Book Review:  The Third Time’s The Charm

Publication date:  January 2022

Category:  Women’s Friendship Fiction

Review, short version:  Four roses out of four.

Review, long version:

I recently read a novel that was the third – all within a month – that featured young women in what I would call unusual circumstances.

The first was Shoulder Season, about a 19-year-old American woman who becomes a Playboy bunny in 1981.  I thought it was dreadful and didn’t finish it.

The second was The Show Girl, about an 18-year-old American woman in 1927 who joins the Ziegfeld Follies.  I thought it, too, was dreadful, but I finished it because I was running out of books to read.

I was beginning to think novels about young women in what I would call unusual circumstances and I were not a good match.

London debutantes in the 1950s – another night out on the town.

The third was The Last Dance of the Debutante, about an 18-year-old English woman in 1958 who is among the select few to be presented to the queen as a debutante – the last time this antiquated ritual would take place.

This I not only finished, but I enjoyed it – very much.

Though not at first.

We meet “bookish” Lily Nicholls whose very distant Mummy and very critical Grandmama insist that she have a “season.”  In Great Britain that meant a presentation to the queen, followed by endless rounds of parties (called “drinks”) and balls where Lily will meet other debutantes and more importantly, meet eligible bachelors (because the whole point of the season is to find a husband, preferably titled and rich).

Lily would rather not.  Lily would rather be preparing for taking her entrance exams to attend Cambridge University.

But – she feels obligated to please Mummy and Grandmama, for reasons that will become clear. 

So we join Lily on her introduction to “Society with a capital S,” as described in this article:

“These royal parties had once been the entire raison d’être of the London Season, that period between April and August when the elite and would-be elite came together at a glittering array of social and sporting occasions from opera to Ascot.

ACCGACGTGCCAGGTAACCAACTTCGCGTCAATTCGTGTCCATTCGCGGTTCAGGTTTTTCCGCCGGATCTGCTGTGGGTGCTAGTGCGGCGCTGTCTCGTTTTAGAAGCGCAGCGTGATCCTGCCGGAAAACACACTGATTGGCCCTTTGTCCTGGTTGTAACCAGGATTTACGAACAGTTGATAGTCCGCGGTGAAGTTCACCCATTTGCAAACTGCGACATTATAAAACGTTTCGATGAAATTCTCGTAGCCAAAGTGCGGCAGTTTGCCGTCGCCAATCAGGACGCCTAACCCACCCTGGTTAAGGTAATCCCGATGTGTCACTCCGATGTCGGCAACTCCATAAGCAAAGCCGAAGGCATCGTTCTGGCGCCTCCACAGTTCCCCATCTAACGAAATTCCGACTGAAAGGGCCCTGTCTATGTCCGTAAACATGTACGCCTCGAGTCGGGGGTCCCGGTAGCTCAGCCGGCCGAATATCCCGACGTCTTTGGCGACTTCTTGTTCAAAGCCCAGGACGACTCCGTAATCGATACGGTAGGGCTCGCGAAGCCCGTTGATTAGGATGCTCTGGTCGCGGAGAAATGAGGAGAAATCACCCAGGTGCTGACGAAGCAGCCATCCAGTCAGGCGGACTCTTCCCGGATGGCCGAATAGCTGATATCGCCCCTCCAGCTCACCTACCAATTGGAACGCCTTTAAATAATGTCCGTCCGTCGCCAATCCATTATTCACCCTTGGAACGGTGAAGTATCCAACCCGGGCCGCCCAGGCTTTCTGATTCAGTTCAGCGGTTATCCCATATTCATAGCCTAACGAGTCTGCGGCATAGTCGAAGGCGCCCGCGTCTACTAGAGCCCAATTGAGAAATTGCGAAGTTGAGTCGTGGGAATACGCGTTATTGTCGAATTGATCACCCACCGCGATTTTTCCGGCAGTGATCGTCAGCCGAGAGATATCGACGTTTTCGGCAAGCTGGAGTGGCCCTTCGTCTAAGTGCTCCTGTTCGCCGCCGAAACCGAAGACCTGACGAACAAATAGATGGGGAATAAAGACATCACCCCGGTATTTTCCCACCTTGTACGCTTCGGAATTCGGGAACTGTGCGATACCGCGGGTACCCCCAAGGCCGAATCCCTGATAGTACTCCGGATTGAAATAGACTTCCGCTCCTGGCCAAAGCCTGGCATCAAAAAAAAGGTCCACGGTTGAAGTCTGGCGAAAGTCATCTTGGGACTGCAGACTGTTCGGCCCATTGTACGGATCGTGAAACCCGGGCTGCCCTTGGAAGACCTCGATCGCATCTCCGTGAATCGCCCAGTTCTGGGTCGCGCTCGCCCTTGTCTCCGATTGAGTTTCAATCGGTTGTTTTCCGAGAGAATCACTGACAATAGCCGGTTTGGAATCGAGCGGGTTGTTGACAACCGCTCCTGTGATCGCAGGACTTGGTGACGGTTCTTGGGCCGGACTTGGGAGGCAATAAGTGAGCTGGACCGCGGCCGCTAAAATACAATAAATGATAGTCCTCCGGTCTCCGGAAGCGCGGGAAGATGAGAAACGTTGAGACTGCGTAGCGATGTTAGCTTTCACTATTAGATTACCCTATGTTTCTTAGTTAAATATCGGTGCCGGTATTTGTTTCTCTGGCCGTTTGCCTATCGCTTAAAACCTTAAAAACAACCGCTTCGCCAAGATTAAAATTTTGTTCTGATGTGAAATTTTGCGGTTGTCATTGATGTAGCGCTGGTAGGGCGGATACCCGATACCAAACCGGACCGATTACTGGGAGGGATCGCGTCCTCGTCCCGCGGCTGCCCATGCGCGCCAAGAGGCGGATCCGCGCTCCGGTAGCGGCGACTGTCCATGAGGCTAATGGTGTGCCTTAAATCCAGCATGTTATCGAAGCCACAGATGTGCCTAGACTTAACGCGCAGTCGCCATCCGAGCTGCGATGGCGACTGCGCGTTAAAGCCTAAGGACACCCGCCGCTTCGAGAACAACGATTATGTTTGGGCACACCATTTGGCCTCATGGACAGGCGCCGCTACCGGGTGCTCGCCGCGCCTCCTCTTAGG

“A debutante’s presentation at court – the queuing, the nerves, the sovereign acknowledging the practiced curtsey with a glimmer of a smile before the deb was quickly moved on so that the performance could be repeated with the next girl, and the next, and the next – this was what marked a young woman’s coming out into Society with a capital S, her arrival on the marriage market, her transition to adulthood, and her admission to a privileged elite.”

From page one, I experienced two strong feelings:

One – how trivial all this debutante stuff was.  I had to keep reminding myself the story was taking place 64 years ago, and to not view events of 1958 with my 2022 mindset. 

May 1950:  Debutantes at the Queen Charlotte’s Ball, where they were required to bow to a large cake!

Second – I disliked how Lily acquiesced to everything her mother and grandmother demanded.  “Grow a spine!” I kept thinking.

But Lily didn’t need to grow a spine – she already had one.  She just needed to use it.  And when she does, she doesn’t hold back.

Part way into the Season, when her mother orders her not to associate with Leana, a new friend, Lily says:

“I’ve been presented.  I’m going to teas and luncheons and drinks and dances.  I’ll have the same conversations with the same people night after night.  I’ll do whatever you and Grandmama ask of me to help advance myself as a debutante, but I will not stop seeing Leana Hartford…because I’m a woman now.  I should be able to choose my own friends.”

Take that, Mama!

Lily’s journey through Society takes her on an unintended journey into her past, where she discovers things that shock her – and surprised me.  I’m rarely surprised by plot twists, so when I am, it’s a definite plus.

Another plus – as I approached the denouement in The Last Dance of the Debutante, I couldn’t stop reading.  As the saying goes, “I couldn’t put it down!”

I don’t remember the last time I felt that way about a book.

Hope you feel the same.

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